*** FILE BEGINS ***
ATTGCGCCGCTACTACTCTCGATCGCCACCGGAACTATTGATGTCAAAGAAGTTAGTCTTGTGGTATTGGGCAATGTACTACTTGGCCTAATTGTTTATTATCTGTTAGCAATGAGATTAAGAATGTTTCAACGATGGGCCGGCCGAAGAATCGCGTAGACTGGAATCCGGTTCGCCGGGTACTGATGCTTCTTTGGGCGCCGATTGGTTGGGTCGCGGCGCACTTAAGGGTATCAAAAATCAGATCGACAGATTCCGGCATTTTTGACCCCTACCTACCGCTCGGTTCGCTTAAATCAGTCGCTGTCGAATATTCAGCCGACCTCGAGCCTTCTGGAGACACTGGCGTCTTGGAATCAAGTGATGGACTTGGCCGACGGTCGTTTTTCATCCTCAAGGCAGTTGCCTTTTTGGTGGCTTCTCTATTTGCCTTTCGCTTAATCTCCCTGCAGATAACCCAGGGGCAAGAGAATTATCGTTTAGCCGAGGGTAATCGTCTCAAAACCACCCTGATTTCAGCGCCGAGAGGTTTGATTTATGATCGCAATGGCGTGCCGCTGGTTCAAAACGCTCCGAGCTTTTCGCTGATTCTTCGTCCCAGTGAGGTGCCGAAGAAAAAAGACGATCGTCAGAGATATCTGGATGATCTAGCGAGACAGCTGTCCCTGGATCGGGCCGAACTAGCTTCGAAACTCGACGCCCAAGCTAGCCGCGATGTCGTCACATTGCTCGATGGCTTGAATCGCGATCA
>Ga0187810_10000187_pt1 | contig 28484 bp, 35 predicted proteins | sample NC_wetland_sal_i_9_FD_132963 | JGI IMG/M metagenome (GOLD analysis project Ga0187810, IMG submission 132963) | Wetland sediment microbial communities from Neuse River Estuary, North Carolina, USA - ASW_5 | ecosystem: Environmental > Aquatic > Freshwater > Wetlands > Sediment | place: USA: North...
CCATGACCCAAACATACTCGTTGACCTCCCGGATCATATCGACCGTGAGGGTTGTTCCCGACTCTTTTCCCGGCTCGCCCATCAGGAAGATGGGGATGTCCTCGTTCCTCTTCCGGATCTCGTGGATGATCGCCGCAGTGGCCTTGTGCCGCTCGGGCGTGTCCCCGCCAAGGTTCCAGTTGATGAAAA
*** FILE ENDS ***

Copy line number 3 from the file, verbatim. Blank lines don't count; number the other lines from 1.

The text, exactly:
CCATGACCCAAACATACTCGTTGACCTCCCGGATCATATCGACCGTGAGGGTTGTTCCCGACTCTTTTCCCGGCTCGCCCATCAGGAAGATGGGGATGTCCTCGTTCCTCTTCCGGATCTCGTGGATGATCGCCGCAGTGGCCTTGTGCCGCTCGGGCGTGTCCCCGCCAAGGTTCCAGTTGATGAAAA